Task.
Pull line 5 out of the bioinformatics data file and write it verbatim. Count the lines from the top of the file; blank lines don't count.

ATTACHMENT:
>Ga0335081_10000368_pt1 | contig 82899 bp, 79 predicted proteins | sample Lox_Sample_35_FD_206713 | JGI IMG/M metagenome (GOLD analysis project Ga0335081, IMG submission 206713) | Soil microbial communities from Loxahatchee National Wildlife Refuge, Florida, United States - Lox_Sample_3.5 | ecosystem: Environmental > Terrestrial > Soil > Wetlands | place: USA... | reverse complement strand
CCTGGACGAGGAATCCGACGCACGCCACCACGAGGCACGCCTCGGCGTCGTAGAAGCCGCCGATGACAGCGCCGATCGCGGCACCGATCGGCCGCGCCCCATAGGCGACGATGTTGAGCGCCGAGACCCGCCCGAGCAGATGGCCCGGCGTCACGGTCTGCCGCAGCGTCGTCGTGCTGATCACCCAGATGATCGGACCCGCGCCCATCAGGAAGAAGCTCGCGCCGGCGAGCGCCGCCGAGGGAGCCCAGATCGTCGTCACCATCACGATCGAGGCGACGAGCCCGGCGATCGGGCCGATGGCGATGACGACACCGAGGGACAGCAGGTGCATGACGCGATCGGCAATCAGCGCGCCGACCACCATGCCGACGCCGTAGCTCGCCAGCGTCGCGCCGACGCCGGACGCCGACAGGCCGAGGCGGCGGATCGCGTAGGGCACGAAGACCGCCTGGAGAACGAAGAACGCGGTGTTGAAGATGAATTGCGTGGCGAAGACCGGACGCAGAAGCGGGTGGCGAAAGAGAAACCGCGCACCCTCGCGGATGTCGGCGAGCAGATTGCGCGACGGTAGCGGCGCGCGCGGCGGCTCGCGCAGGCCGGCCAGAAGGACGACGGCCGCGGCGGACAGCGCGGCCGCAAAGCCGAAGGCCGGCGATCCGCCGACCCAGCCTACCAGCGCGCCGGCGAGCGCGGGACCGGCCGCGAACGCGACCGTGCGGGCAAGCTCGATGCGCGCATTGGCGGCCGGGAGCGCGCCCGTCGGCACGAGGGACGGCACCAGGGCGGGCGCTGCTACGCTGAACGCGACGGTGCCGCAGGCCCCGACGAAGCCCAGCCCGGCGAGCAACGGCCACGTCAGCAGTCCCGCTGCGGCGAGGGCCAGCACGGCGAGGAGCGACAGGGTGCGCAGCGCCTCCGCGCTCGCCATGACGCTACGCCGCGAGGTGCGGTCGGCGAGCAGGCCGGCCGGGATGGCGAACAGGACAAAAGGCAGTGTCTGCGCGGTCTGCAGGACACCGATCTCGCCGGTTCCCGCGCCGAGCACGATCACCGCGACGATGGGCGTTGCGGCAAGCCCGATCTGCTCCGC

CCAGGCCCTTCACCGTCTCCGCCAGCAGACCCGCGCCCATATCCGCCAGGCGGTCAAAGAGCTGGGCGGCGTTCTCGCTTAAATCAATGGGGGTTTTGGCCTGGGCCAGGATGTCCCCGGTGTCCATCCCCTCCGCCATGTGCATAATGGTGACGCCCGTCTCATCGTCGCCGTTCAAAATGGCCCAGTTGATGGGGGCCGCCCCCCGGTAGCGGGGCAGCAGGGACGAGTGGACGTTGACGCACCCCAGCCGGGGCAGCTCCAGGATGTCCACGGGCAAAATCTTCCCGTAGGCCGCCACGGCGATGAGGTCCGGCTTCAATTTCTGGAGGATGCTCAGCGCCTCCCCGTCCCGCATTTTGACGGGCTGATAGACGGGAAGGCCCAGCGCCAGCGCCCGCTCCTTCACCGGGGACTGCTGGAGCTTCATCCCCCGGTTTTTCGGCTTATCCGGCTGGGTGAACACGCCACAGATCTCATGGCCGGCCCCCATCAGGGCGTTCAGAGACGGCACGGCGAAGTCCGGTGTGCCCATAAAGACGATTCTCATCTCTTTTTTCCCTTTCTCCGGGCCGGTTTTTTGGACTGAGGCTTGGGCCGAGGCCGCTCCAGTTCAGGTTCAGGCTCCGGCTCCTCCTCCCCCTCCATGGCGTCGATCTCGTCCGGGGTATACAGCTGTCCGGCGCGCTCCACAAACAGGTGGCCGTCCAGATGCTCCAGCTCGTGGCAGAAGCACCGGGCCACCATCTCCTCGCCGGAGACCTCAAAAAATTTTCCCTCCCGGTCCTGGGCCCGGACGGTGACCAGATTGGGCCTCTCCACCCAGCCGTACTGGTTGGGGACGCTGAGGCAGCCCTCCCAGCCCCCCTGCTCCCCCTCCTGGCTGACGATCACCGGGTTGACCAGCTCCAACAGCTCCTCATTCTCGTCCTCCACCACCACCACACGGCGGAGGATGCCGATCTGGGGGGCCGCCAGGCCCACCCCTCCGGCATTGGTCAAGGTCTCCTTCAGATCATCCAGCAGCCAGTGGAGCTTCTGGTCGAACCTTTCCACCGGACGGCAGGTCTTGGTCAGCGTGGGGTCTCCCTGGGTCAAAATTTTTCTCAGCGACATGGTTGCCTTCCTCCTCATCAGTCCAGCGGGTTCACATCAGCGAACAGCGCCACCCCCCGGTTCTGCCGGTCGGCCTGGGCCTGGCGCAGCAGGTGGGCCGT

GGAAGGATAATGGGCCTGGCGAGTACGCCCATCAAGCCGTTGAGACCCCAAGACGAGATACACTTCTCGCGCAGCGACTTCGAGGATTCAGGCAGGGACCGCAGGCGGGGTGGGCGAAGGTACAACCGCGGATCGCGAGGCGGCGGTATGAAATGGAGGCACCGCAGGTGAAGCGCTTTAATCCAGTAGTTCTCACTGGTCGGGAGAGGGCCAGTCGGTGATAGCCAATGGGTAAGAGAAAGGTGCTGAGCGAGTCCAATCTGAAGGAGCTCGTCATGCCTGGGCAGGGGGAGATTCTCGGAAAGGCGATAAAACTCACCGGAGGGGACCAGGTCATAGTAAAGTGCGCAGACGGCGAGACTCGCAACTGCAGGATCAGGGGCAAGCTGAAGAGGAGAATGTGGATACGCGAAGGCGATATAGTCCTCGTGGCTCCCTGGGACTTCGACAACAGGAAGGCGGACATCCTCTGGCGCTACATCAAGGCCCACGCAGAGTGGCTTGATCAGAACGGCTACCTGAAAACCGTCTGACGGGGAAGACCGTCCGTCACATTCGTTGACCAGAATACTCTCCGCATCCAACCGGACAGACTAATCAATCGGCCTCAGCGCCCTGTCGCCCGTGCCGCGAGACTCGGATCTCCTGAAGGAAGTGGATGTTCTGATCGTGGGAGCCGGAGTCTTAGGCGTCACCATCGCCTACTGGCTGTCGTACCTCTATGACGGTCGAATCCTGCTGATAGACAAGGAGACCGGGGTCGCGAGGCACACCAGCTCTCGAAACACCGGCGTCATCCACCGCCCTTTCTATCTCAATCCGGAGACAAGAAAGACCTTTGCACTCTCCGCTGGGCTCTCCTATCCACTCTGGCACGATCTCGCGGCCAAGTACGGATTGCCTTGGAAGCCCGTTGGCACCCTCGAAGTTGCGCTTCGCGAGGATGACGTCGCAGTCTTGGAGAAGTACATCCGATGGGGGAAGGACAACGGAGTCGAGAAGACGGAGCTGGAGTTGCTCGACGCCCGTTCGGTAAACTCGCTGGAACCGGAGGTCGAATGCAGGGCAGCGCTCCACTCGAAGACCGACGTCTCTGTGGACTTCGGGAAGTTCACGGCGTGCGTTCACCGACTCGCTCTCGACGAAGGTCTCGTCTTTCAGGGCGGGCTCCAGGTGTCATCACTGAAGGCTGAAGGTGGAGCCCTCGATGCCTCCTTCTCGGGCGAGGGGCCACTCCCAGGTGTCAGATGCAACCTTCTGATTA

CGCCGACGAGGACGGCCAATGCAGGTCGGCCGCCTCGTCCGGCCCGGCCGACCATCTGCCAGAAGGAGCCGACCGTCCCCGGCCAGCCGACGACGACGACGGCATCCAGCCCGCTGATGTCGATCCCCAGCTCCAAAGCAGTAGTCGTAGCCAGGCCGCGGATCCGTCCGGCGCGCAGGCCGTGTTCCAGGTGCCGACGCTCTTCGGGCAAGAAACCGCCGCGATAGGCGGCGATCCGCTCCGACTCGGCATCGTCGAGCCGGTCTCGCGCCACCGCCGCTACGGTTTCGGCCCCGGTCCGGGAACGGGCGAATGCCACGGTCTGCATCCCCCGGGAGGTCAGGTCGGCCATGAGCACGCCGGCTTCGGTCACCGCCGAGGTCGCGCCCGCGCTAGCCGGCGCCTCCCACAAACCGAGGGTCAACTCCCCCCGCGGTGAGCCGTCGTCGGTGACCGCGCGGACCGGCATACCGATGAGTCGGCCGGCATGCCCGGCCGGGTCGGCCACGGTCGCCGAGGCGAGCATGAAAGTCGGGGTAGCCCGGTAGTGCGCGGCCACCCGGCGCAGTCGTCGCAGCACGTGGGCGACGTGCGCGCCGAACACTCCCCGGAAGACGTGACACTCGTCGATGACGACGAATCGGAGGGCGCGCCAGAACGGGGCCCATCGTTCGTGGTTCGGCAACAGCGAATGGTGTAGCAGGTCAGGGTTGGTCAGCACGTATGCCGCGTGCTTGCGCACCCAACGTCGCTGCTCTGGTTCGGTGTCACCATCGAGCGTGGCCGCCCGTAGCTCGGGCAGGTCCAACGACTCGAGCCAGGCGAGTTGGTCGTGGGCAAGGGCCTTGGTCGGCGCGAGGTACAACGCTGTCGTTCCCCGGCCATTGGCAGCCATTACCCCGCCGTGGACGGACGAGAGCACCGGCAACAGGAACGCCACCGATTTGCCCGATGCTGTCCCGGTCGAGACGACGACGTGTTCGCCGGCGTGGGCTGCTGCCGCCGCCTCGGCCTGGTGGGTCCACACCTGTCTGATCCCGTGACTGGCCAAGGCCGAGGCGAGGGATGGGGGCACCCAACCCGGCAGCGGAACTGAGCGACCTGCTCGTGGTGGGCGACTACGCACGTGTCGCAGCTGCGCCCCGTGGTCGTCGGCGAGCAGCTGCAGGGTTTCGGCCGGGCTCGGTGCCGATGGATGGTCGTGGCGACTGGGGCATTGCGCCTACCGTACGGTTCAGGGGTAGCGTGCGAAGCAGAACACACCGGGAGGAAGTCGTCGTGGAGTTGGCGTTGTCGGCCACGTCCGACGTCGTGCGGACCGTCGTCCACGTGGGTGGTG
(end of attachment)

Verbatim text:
CGCCGACGAGGACGGCCAATGCAGGTCGGCCGCCTCGTCCGGCCCGGCCGACCATCTGCCAGAAGGAGCCGACCGTCCCCGGCCAGCCGACGACGACGACGGCATCCAGCCCGCTGATGTCGATCCCCAGCTCCAAAGCAGTAGTCGTAGCCAGGCCGCGGATCCGTCCGGCGCGCAGGCCGTGTTCCAGGTGCCGACGCTCTTCGGGCAAGAAACCGCCGCGATAGGCGGCGATCCGCTCCGACTCGGCATCGTCGAGCCGGTCTCGCGCCACCGCCGCTACGGTTTCGGCCCCGGTCCGGGAACGGGCGAATGCCACGGTCTGCATCCCCCGGGAGGTCAGGTCGGCCATGAGCACGCCGGCTTCGGTCACCGCCGAGGTCGCGCCCGCGCTAGCCGGCGCCTCCCACAAACCGAGGGTCAACTCCCCCCGCGGTGAGCCGTCGTCGGTGACCGCGCGGACCGGCATACCGATGAGTCGGCCGGCATGCCCGGCCGGGTCGGCCACGGTCGCCGAGGCGAGCATGAAAGTCGGGGTAGCCCGGTAGTGCGCGGCCACCCGGCGCAGTCGTCGCAGCACGTGGGCGACGTGCGCGCCGAACACTCCCCGGAAGACGTGACACTCGTCGATGACGACGAATCGGAGGGCGCGCCAGAACGGGGCCCATCGTTCGTGGTTCGGCAACAGCGAATGGTGTAGCAGGTCAGGGTTGGTCAGCACGTATGCCGCGTGCTTGCGCACCCAACGTCGCTGCTCTGGTTCGGTGTCACCATCGAGCGTGGCCGCCCGTAGCTCGGGCAGGTCCAACGACTCGAGCCAGGCGAGTTGGTCGTGGGCAAGGGCCTTGGTCGGCGCGAGGTACAACGCTGTCGTTCCCCGGCCATTGGCAGCCATTACCCCGCCGTGGACGGACGAGAGCACCGGCAACAGGAACGCCACCGATTTGCCCGATGCTGTCCCGGTCGAGACGACGACGTGTTCGCCGGCGTGGGCTGCTGCCGCCGCCTCGGCCTGGTGGGTCCACACCTGTCTGATCCCGTGACTGGCCAAGGCCGAGGCGAGGGATGGGGGCACCCAACCCGGCAGCGGAACTGAGCGACCTGCTCGTGGTGGGCGACTACGCACGTGTCGCAGCTGCGCCCCGTGGTCGTCGGCGAGCAGCTGCAGGGTTTCGGCCGGGCTCGGTGCCGATGGATGGTCGTGGCGACTGGGGCATTGCGCCTACCGTACGGTTCAGGGGTAGCGTGCGAAGCAGAACACACCGGGAGGAAGTCGTCGTGGAGTTGGCGTTGTCGGCCACGTCCGACGTCGTGCGGACCGTCGTCCACGTGGGTGGTG